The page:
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Opinions on changing oil brands.

Ridin' Green

LawnSite Fanatic
Location
Michigan
20W-50 isn't the recommended oil, but is allowable now and has been for 6 years. 10W-40 is the one they recommend in general-

file:///C:/Documents%20and%20Settings/owner/My%20Documents/Downloads/Change%20Oil%20Viscosity%20For%20Air%20Cooled%20V-Twin%204%20Cycle%20Engine.pdf
 

JLH52

LawnSite Member
I agree, as long as you're changing it often enough and you're running proper weight, there's nothing much to worry about. I too have had many cars with 250k and 300k. I've run them with conventional and synthetic with no engine issues. Keep the oil maintenance on track and you won't have to worry. The nice thing about some of the synthetics is that you can stretch out the intervals which I do. I remember changing oil at 3500 miles, then I was doing it at 5k miles. Now, on every car I have owned for the past decade, they get 10k oil change intervals.
I currently have a 2005 Ford Freestyle SUV with 410,000 miles. I have used Amsoil 5w-20 synthetic since first oil change when car was new. I changed the oil every 25,000 miles which this oil is capable of. Still driving Freestyle daily.
 

Brucey

LawnSite Senior Member
Location
Upstate NY
The main thing they seemed to be focused on with that Mobil 1 video discussing water cooled automobile engines, is fuel economy improvements from thinner weights.
 

fowvay

LawnSite Member
Location
Georgia
This is my first post on this forum and I realize I'm poking the hornets nest but I am a retired tribologist and I'd like to share just a small bit of knowledge regarding the use of multi-grade oils in air cooled OPE. There seems to be a misunderstanding in that a 5W-30 reacts to heat in the same manner that a mono-grade SAE 30 does. This is not the truth. When a multi-grade lubricant is created, the base fluid chosen is of a very low viscosity (ie: 4cSt). The oil is then blended with plasticizers and elastomers to get the light base oil to react at higher temperatures in a much different manner than would the base oil without the plasticizers. This is why you get fantastic cold flow characteristics in a multi-grade 5W-XX when compared to a mono-grade SAE 30. But what happens under extreme heat and stress is what we're concerned with. The plasticizers and elastomers will shear and burn off and ultimately render the multi-grade oil much lower viscosity than is needed for engine protection. This simply doesn't happen with mono-grade oils. I will post just a simple example that I reviewed from a common Valvoline mineral (non-synthetic) oil in viscosity grade 5W-30 and SAE 30. I hope it's readable and understandable - here goes: Kinematic viscosity @ 100ºc= 11.3 cSt multi/10.3 cSt mono. Kinematic viscosity at 40ºc: 70 cSt multi/87 cSt mono. Viscosity index: 154 multi/99 mono (due to the addition of viscosity index improvers in the multi). The multi-grade is lower density but the real kicker is the NOACK volatility: <15% loss for multi./ < 6% loss for mono. This information is directly from the product data sheet issued by Valvoline on August 17, 2020. If you're running an air cooled engine in high summer heat then it would be wise to stay away from anything 5W-xx. I personally don't even like 10W-XX but at least the starting base lubricant is sufficiently viscous to maintain an acceptable film strength over the course of time. Heaven forbid the 5W-30 engine has any sort of fuel dilution that will further reduce the film strength. OK, I apologize for this long and possibly incomprehensible thread but I hope I can add to future conversations. Thank you.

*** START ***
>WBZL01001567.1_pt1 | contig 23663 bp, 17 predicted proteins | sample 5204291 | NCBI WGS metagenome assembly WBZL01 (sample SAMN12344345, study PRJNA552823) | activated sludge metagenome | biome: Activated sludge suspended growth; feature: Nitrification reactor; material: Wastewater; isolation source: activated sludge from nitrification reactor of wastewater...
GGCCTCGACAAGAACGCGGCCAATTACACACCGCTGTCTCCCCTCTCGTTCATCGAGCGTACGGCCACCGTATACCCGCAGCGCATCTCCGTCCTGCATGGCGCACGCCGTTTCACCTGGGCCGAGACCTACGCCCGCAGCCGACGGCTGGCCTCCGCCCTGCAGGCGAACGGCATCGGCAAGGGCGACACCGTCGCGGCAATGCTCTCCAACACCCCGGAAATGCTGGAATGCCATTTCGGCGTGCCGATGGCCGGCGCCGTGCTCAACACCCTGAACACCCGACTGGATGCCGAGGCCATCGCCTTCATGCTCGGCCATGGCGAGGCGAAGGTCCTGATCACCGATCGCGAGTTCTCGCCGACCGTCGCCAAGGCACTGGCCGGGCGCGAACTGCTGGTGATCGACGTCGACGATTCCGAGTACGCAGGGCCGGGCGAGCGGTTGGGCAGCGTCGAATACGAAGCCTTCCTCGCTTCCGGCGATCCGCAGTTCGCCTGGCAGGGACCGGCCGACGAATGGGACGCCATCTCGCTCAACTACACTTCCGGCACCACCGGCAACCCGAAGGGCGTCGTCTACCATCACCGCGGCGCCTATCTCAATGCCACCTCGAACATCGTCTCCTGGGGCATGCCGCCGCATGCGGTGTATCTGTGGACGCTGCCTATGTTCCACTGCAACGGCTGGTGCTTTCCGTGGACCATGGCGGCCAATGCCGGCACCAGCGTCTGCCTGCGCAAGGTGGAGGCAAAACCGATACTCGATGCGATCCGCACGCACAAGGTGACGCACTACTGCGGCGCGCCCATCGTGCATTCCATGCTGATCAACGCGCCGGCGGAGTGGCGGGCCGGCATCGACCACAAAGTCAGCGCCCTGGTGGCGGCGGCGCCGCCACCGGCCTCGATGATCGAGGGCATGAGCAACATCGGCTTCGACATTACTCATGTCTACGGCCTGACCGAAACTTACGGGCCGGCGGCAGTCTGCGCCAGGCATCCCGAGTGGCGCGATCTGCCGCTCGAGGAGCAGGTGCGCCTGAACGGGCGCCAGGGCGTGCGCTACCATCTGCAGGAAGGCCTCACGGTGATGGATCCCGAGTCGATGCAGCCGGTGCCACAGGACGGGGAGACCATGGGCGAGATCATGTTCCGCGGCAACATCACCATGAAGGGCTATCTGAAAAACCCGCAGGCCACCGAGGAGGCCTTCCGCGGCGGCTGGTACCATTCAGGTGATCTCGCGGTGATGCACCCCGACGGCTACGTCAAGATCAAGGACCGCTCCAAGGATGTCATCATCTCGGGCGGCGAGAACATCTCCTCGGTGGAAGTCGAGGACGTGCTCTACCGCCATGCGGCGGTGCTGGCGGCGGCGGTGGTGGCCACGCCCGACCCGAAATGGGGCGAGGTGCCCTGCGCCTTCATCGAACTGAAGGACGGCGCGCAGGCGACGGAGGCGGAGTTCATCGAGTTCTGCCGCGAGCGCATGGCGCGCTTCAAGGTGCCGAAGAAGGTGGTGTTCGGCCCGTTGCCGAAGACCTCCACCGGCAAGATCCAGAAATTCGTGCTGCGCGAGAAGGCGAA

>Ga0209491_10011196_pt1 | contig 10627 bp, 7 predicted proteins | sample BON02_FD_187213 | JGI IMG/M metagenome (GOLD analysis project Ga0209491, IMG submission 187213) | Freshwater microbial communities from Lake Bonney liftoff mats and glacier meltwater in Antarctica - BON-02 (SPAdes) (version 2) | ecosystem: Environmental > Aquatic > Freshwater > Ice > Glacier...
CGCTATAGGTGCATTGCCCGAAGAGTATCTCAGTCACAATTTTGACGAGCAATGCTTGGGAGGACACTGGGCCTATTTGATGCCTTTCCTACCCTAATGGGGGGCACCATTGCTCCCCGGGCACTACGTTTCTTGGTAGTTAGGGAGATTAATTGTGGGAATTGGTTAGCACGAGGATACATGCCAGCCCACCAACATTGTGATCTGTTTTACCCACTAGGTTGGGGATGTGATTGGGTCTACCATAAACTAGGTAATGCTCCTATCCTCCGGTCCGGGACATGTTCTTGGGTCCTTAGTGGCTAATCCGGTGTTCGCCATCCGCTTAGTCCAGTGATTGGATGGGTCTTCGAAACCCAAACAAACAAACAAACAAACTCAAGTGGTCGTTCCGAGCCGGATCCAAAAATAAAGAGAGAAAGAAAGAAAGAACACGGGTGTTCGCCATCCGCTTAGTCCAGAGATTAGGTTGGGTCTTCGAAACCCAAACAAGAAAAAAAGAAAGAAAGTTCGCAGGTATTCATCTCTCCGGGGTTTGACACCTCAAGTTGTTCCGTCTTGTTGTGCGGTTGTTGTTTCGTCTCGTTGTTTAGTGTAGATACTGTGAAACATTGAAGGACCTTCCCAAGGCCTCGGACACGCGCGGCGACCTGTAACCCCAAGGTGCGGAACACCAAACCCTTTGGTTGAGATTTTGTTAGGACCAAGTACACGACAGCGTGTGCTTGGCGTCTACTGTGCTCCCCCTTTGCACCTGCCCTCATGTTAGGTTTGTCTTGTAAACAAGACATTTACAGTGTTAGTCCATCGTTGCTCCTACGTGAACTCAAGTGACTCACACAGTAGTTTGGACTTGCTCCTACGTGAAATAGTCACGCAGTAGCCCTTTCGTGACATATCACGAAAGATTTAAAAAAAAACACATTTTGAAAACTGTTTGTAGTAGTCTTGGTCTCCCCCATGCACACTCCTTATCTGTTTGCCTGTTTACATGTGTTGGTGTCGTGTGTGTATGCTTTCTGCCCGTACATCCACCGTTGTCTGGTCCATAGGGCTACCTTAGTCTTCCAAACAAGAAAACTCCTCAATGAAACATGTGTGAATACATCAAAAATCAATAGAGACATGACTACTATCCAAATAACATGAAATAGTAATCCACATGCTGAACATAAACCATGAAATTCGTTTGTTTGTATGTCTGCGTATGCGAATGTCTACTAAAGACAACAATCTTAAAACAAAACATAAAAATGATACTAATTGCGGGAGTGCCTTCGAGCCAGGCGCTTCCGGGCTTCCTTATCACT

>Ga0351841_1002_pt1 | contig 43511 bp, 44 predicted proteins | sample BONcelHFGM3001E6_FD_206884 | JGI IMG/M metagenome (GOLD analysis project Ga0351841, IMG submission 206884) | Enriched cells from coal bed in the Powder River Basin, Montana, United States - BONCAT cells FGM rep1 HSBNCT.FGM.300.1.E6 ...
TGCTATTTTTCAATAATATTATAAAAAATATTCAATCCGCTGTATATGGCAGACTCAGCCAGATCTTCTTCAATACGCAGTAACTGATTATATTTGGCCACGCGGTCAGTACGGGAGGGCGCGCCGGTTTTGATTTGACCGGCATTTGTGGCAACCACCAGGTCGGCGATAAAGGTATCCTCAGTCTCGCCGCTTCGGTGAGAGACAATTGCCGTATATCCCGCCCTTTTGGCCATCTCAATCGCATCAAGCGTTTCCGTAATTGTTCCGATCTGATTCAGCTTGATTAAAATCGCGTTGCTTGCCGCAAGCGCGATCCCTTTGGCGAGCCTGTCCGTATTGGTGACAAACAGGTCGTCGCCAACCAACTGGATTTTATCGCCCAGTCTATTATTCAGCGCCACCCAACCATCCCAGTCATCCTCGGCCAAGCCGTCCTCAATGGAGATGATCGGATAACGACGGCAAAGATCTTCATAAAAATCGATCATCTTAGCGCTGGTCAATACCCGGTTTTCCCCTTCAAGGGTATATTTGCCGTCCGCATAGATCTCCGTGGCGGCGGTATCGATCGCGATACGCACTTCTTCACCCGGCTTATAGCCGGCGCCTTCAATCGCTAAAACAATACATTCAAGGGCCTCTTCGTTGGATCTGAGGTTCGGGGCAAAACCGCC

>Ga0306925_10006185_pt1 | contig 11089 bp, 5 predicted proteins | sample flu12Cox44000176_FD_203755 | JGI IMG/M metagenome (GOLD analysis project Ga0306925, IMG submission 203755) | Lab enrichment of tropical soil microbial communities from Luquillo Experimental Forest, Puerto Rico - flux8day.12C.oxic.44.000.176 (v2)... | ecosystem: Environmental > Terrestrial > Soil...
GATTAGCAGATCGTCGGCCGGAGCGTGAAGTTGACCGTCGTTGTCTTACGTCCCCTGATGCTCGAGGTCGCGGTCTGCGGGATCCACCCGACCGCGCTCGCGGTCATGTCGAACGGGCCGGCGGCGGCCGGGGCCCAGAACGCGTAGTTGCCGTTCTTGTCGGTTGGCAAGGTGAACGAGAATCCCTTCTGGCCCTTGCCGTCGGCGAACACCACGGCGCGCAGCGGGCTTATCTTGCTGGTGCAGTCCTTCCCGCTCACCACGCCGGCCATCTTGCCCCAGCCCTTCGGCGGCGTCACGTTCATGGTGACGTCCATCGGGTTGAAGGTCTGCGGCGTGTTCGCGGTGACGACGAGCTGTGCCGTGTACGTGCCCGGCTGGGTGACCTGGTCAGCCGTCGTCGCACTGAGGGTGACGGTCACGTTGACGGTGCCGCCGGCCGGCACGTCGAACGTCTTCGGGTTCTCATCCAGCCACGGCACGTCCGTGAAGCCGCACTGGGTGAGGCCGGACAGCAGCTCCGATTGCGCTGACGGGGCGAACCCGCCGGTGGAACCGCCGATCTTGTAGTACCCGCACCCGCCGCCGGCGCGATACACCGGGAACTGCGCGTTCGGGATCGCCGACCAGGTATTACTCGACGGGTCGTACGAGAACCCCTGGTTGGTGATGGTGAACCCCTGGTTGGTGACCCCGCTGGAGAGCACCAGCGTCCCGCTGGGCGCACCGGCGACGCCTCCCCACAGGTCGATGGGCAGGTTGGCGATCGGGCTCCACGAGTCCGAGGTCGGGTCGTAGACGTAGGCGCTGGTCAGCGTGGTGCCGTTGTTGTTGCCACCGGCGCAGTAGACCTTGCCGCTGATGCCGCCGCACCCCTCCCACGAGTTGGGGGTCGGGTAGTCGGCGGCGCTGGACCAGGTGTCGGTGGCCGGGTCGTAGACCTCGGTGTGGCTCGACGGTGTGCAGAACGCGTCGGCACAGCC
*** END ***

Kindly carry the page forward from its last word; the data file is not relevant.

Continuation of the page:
rippinryno

LawnSite Silver Member
Really appreciate the knowledge being shared fowvay. I tend to stick to the owners manual when it comes to oil recommendations and not youtube videos as we saw in this thread.

Again, thanks for sharing I'll definitely stick to my 10w40 or 20w50 when it comes to running these air cooled engines in the midwest here.
 

Shindaiwa_operator

LawnSite Senior Member
Location
Paxton, NE
And the part that gets me is this- in water cooled car, SUV, pickup etc engines they give you one oil to use and we all use it, right? Sure I know there are all the different brands, but if my Toyota Avalon says I should use 0w-20 oil, then I promise you I’ll use 0w-20 oil and nothing else! Now, I understand we’re all discussing AIR cooled engines mostly in vtwin configuration on mowers. Not comparing apples if I bring up cars! BUT. I think it would be so nice to have 1 dedicated oil for engine, same as Toyota telling me to use 0w-20 in the example car above. Dumb complicated options are just always confusing, imo...
 

fowvay

LawnSite Member
Location
Georgia
Automobile manufacturers have to meet so many requirements mandated by the government that it truly is a different animal all together. The 0W-20/0W-16, and future 0W-8 lubricants are all driven by fuel economy requirements. The reduction of metallic anti-wear additives (ie: zddp, antimony) is driven by the vehicle manufacturers being required to warrant the emissions systems on the vehicles for 8 years and unlimited mileage. The engineering hurdles are huge but somehow they keep fulfilling the requirements.
 
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